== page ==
Year of Award
Doctor of Philosophy (PhD)
Department of Journalism.
China, Civil War, 2011-, Foreign news, History, Huan qiu shi bao (Beijing, China), Journalism, Libya, Nan fang du shi bao
In the past three decades, the Chinese news media has experienced great leaps from a propaganda machine to market-oriented industry. Although the state has managed to strengthen the information control, heterogeneity in journalistic value orientations has constructed different media discourses. This thesis discusses the diversity within different news organizations in China, and the influence of state-media dynamics on the quality and role of journalism. Previous literature in the area of media-power relations fQ us on the general landscape of Chinese media shaped by the three forces: the state, the market and the professionalism while neglecting individual cases which contribute for the complexity of the intertwined mechanisms. Supported by the sociological theory of news production and concepts from international relations, this study uses a micro approach to examine the process of international news making in two newspapers. The arguments in this study are based on in-depth interviews with 25 journalists, participant observation, and textual analyses of news reports on Libya Crisis. This study has three major findings. Firstly, the intricate power relations of social forces within China's social context produces much space, as well as obstacles, for the professional practice of journalism. The liberal newspapers keep challenging the state and pushing the boundary of media autonomy while the party organs still serve for maintaining CCP's legitimacy but package the "old wine" in a new way. Secondly, the old Chinese ideology dominated by official communism has been broken up by the emergence of neo-conservatism, old and new-leftism, liberalism and other intellectual discourses which influence the government's decision-making on domestic and international issues. Accordingly, international news reports in newspapers with various interests are manifestations of the divides. Thirdly, the different value preference of newspapers decides the media behaviors. Some choose to speak for the party and help maintain existing social order, while some others serve for public interests. Although both of them practice self-censorship, the former enjoy commercial benefits from seeking refuge from the authority and the latter promote social development by using tactics in news reports. The discrepancy creates space for diversified discourses that added to the complexity of power structures in Chinese media.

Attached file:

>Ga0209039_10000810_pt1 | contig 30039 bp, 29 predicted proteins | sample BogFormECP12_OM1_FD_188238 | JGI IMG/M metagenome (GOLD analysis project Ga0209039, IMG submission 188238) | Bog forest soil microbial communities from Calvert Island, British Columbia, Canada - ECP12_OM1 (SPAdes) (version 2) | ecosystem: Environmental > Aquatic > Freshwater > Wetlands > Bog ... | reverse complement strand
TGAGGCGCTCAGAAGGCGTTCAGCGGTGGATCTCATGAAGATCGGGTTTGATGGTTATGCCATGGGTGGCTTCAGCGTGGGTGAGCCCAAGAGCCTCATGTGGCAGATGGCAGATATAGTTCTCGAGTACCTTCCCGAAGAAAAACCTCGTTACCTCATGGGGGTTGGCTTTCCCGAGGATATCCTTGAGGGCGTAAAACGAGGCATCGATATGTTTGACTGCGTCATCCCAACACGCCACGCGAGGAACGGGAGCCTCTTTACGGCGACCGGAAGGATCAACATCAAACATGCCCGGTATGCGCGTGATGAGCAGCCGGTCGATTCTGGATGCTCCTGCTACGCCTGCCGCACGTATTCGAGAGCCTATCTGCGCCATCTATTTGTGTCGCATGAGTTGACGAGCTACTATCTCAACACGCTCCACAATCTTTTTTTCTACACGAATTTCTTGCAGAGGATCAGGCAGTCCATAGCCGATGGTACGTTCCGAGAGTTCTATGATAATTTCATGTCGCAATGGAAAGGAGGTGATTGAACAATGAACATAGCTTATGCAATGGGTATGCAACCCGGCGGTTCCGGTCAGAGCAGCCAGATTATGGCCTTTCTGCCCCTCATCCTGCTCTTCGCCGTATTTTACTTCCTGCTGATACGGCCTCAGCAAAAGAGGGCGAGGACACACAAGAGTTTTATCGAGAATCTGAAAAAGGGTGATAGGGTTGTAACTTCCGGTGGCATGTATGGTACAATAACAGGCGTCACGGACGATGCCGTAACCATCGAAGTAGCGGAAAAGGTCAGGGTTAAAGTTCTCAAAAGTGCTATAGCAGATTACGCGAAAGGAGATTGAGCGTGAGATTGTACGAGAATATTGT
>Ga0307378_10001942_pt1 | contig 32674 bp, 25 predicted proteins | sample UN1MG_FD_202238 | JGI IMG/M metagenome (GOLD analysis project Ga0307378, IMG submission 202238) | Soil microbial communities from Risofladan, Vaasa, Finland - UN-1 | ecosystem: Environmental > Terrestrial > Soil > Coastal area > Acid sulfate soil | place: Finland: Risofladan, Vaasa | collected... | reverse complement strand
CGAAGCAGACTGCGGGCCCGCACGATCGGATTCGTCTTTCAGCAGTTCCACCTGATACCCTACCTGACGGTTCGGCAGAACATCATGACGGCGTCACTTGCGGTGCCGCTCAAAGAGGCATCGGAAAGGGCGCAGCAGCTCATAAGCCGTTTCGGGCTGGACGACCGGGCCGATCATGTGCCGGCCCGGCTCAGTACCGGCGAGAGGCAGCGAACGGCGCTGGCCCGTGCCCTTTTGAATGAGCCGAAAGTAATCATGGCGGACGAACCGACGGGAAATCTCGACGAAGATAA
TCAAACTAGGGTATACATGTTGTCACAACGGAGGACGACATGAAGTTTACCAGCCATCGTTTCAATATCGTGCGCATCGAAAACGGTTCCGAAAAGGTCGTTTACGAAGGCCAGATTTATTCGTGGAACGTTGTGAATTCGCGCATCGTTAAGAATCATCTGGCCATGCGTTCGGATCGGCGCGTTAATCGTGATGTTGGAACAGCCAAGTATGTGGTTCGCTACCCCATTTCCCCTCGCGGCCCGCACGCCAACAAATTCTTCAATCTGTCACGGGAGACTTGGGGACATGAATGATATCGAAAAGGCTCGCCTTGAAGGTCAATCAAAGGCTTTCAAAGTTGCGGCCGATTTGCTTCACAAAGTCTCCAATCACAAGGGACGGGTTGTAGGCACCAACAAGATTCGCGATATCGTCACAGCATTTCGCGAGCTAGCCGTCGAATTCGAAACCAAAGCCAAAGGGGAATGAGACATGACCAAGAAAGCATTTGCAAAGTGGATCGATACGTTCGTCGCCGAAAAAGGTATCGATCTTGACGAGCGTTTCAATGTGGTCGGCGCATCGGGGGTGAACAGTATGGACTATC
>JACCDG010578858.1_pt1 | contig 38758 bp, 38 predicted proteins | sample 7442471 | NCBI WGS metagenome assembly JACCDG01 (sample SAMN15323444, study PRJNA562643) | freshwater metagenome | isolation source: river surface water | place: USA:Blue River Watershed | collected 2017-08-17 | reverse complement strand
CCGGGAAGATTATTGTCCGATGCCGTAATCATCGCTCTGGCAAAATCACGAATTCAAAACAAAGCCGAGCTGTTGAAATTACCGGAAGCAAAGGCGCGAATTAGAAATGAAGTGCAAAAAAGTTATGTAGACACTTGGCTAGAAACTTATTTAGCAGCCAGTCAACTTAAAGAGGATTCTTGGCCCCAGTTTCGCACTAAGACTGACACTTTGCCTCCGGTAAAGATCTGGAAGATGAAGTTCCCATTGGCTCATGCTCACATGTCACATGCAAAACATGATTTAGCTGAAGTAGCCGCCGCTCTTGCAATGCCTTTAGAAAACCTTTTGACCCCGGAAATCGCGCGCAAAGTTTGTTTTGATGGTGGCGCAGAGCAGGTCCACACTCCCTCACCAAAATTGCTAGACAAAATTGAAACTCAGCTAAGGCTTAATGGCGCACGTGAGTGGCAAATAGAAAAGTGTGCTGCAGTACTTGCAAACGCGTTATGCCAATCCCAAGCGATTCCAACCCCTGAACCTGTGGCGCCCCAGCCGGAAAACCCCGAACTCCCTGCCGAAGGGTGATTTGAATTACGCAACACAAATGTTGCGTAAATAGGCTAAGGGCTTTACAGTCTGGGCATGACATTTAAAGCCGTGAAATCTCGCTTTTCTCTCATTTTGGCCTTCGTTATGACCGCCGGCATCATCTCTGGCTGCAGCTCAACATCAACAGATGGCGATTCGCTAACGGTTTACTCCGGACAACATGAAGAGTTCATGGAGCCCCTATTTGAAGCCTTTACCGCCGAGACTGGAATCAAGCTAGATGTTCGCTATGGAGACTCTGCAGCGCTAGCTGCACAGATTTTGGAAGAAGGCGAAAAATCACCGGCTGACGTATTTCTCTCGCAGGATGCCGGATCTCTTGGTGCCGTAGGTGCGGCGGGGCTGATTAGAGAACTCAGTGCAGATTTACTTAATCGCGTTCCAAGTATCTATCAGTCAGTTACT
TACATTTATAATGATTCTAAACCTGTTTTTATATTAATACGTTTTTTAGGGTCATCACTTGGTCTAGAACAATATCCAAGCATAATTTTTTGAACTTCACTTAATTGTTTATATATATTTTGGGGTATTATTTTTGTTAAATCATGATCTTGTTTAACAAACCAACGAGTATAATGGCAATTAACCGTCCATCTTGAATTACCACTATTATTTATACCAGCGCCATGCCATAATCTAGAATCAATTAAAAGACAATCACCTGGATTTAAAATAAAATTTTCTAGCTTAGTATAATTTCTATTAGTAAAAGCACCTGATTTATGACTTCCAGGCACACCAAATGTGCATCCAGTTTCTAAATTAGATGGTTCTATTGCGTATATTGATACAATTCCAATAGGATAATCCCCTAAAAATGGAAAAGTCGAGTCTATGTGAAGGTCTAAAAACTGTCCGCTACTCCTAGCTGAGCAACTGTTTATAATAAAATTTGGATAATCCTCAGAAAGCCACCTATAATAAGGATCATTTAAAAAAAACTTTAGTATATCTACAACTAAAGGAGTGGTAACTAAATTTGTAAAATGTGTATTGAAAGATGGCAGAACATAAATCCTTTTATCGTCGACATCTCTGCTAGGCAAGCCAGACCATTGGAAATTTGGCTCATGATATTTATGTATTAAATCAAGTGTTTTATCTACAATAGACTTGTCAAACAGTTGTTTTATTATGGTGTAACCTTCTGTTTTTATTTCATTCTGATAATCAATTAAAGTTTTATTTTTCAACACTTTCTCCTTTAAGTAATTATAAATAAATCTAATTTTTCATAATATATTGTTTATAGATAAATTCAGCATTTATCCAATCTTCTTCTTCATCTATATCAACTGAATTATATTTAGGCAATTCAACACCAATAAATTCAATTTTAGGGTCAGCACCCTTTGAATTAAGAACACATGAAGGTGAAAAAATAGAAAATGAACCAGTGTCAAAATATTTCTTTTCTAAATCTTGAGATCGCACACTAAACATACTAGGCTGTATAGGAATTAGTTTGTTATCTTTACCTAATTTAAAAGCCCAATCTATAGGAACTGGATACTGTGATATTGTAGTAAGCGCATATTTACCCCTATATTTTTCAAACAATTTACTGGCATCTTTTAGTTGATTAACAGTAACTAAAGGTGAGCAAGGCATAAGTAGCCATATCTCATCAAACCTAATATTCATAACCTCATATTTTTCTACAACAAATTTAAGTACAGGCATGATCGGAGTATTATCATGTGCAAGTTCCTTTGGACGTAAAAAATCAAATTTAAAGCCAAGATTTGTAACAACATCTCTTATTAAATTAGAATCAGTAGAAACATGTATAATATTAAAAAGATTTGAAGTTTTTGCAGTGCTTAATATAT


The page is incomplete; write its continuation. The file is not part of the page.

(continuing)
Zheng, Ellen Yue, "Construction of international news :a study of Libya Crisis coverage in Chinese newspapers" (2014). Open Access Theses and Dissertations. 93.
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